“Under Charlemagne, the church became a more general cultural force. Church power became coextensive with state power, and culturally the two spheres fed one another….Charlemagne and his scholar-courtiers laid a base for the unity of ideas throughout western Europe.” (p.44)

“During the change from the Romanesque to the Gothic, Mariology began to grow in the church. The Romanesque churches were not dedicated to the Virgin, but the Gothic churches of France were overwhelmingly dedicated to her. Here again we see and feel a growing tension: The birth pangs of the Middle Ages were characterized by an awakened cultural and intellectual life and an awakened piety. Yet at the same time the church continued to move away from the teaching of early Christianity as distortions of biblical doctrine increased. Soon European thought would be divided into two lines, both of which have come down and influenced our own day: first, the humanistic elements of the Renaissance, and second, the Bible-based teaching of the Reformation.” (p.48)

“Having said all that, we must recognize that there eventually came a change which does merit the name Renaissance. But we should realize that it was not the rebirth of man; it was the rebirth of an idea about man. There was a change in thinking about man, a change which put man himself in the center of all things, and this change was expressed in the arts.” (p.51)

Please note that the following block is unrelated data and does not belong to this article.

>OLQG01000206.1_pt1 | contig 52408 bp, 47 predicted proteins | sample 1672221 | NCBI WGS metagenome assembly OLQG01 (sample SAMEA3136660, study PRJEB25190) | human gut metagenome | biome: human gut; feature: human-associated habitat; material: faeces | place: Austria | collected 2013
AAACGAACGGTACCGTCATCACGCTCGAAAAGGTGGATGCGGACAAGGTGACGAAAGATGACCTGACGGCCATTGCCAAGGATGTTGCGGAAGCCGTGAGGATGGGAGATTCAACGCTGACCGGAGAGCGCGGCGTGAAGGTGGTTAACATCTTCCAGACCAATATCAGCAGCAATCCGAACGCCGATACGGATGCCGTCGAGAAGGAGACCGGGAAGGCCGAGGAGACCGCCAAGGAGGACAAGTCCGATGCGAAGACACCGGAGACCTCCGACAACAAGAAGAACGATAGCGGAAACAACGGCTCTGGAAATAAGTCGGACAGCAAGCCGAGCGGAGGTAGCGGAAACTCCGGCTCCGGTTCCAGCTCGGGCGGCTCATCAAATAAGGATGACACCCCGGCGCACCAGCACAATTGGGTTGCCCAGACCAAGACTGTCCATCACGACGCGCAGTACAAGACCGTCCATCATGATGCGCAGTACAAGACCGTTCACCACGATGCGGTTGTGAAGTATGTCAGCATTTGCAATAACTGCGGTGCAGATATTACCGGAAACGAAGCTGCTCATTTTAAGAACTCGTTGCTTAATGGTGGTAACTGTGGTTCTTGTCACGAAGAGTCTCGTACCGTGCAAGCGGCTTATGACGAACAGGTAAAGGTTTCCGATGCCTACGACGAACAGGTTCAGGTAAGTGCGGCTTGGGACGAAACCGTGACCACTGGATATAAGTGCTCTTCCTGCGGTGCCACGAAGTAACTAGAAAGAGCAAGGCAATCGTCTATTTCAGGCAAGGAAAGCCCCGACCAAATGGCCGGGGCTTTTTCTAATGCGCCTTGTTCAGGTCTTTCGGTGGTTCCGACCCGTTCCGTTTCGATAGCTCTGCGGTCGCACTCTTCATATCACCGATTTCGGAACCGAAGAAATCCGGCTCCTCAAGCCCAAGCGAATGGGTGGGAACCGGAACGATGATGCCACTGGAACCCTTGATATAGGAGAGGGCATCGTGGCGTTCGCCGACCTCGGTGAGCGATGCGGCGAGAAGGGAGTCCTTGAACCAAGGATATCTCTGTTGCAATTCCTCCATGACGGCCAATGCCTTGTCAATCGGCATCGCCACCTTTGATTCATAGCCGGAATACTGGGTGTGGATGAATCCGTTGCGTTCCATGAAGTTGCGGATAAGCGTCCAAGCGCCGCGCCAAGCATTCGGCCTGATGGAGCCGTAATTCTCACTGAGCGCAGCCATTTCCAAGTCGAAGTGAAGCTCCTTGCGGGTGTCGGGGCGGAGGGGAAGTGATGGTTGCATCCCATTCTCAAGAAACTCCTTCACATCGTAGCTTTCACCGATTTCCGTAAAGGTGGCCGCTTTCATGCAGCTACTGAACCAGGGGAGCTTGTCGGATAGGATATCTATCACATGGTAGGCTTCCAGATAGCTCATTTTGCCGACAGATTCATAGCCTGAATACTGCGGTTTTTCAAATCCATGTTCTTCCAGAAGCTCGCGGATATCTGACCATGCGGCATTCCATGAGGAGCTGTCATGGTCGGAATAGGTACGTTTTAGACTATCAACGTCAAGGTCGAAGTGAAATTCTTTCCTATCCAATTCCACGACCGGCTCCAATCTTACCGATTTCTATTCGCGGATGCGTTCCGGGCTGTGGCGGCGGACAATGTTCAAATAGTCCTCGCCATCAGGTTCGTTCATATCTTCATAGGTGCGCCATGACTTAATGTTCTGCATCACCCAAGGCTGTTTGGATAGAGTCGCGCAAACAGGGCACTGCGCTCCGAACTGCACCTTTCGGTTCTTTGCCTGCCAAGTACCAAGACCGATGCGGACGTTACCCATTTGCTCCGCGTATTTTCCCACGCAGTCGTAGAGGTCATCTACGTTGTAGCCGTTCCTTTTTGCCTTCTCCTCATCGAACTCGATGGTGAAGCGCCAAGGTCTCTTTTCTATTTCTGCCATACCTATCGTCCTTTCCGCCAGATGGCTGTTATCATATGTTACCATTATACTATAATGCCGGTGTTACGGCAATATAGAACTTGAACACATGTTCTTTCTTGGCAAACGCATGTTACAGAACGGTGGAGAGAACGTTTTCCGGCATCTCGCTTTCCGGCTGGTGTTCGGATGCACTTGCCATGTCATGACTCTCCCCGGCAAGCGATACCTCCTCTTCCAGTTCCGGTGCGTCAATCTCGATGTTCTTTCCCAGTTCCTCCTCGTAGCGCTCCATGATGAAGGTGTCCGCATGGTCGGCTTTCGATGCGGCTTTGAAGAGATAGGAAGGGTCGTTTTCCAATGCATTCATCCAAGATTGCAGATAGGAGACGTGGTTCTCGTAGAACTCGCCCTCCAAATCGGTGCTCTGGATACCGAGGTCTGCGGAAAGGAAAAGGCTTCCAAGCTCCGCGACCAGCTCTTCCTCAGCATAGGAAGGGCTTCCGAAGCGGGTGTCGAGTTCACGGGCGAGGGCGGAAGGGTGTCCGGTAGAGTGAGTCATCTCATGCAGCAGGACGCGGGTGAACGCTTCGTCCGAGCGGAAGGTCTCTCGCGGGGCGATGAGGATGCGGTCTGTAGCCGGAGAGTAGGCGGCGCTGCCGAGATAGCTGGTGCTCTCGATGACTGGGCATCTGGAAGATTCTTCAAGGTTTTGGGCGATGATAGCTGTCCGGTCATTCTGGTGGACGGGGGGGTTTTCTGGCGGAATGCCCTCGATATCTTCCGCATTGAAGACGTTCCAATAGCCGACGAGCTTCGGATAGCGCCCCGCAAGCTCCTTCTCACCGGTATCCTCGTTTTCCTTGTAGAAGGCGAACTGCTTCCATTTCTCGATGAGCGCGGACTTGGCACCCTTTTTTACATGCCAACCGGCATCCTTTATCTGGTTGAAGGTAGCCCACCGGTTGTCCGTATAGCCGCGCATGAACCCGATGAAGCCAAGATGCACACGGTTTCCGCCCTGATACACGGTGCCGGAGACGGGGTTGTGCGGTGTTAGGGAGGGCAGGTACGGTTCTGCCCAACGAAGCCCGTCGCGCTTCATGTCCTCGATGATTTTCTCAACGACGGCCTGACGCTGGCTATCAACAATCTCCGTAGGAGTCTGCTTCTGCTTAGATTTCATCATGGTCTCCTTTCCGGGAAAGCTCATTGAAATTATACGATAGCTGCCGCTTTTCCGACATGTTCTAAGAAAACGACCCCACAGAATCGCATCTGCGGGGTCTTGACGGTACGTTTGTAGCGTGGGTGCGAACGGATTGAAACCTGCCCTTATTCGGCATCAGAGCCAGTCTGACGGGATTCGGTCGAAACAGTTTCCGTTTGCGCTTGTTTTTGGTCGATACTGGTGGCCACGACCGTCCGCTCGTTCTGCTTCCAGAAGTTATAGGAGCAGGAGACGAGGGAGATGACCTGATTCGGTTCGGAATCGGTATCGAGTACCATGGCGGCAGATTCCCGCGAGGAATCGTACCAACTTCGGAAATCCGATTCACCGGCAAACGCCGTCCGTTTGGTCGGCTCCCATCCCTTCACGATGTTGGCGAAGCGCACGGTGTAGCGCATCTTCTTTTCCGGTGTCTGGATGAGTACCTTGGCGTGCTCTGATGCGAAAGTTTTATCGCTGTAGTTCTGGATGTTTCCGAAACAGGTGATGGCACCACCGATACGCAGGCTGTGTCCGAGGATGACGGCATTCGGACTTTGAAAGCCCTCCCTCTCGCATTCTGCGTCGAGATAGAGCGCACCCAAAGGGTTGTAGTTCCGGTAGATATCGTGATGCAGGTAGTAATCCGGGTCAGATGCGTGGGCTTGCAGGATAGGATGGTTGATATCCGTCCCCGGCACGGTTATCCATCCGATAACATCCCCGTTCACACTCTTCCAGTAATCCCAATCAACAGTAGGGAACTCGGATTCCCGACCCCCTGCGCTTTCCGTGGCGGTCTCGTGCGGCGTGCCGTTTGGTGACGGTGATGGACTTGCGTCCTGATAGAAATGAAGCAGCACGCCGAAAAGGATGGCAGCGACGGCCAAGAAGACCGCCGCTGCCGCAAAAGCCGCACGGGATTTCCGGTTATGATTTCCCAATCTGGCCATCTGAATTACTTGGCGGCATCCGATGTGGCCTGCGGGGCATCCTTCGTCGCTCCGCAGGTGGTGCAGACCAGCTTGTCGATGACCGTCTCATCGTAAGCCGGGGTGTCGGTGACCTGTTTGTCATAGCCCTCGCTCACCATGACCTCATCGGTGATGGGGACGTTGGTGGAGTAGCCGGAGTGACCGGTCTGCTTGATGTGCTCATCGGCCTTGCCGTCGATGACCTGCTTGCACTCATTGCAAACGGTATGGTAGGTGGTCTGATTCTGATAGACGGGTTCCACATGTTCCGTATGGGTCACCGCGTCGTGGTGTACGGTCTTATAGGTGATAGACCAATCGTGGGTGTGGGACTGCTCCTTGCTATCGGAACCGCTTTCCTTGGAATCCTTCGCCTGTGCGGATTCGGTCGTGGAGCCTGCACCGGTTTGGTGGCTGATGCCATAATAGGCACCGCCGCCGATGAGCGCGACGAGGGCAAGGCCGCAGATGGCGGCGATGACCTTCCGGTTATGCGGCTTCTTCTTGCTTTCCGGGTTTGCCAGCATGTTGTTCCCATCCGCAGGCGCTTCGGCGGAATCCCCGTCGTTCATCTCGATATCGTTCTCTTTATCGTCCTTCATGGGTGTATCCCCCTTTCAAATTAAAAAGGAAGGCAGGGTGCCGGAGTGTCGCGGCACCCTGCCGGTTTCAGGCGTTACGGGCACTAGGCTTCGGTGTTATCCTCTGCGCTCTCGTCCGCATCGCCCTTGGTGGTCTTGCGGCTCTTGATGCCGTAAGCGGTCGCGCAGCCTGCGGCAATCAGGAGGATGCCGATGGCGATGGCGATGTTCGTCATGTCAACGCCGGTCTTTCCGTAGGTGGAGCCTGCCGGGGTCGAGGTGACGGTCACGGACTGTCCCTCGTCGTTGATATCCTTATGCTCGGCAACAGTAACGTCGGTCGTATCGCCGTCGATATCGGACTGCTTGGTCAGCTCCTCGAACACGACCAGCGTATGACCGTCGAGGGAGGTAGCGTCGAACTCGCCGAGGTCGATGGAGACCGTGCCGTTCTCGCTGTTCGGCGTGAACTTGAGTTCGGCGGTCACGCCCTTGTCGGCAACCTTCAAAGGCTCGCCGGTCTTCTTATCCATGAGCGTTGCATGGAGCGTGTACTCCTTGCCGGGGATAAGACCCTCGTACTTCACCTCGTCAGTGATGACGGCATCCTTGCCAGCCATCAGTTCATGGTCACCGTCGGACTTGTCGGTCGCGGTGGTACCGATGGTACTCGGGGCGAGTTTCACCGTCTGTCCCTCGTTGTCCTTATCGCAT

“Aquinas’s contribution to Western thought is, of course, much richer than_we can discuss here, but his view of man demands our attention. Aquinas held that man had revolted against God and thus was fallen, but Aquinas had an incomplete view of the Fall. He thought that the Fall did not affect man as a whole but only in part. In his view the will was fallen or corrupted but the intellect was not affected. Thus people could rely on their own human wisdom, and this meant that people were free to mix the teachings of the Bible with the teachings of the non-Christian philosophers.” (p.51)

“This problem is often spoken of as the nature-versus-grace problem. Beginning with man alone and only the individual things in the world (the particulars), the problem is how to find any ultimate and adequate meaning for the individual things. The most important individual thing for man is man himself. Without some ultimate meaning for a person (for me, an individual), what is the use of living and what will be the basis for morals, values, and law? If one starts from individual acts rather than with an absolute, what gives any real certainty concerning what is right and what is wrong about an individual action?….Beginning from man alone, Renaissance humanism—and humanism ever since—has found no way to arrive at universals or absolutes which give meaning to existence and morals.” (p.55)

“Two things, then, laid the foundation for what was now to follow: first, the gradually awakened cultural thought and awakened piety of the Middle Ages; and second, an increasing distortion of the teaching of the Bible and the early church. Humanist elements had entered. For example, the authority of the church took precedence over the teaching of the Bible; fallen man was considered able to return to God by meriting the merit of Christ; and there was a mixture of Christian and ancient non-Christian thought (as Aquinas’s emphasis on Aristotle). This opened the way for people to think of themselves as autonomous and the center of all things.” (p.56)